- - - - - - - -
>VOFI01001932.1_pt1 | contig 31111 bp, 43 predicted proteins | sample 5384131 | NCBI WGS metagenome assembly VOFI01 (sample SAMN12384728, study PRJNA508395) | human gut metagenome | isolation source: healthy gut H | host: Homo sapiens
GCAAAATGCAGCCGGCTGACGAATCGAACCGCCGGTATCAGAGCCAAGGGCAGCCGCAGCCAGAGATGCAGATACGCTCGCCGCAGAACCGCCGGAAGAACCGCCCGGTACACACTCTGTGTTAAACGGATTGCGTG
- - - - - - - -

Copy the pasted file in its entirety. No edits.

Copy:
>VOFI01001932.1_pt1 | contig 31111 bp, 43 predicted proteins | sample 5384131 | NCBI WGS metagenome assembly VOFI01 (sample SAMN12384728, study PRJNA508395) | human gut metagenome | isolation source: healthy gut H | host: Homo sapiens
GCAAAATGCAGCCGGCTGACGAATCGAACCGCCGGTATCAGAGCCAAGGGCAGCCGCAGCCAGAGATGCAGATACGCTCGCCGCAGAACCGCCGGAAGAACCGCCCGGTACACACTCTGTGTTAAACGGATTGCGTG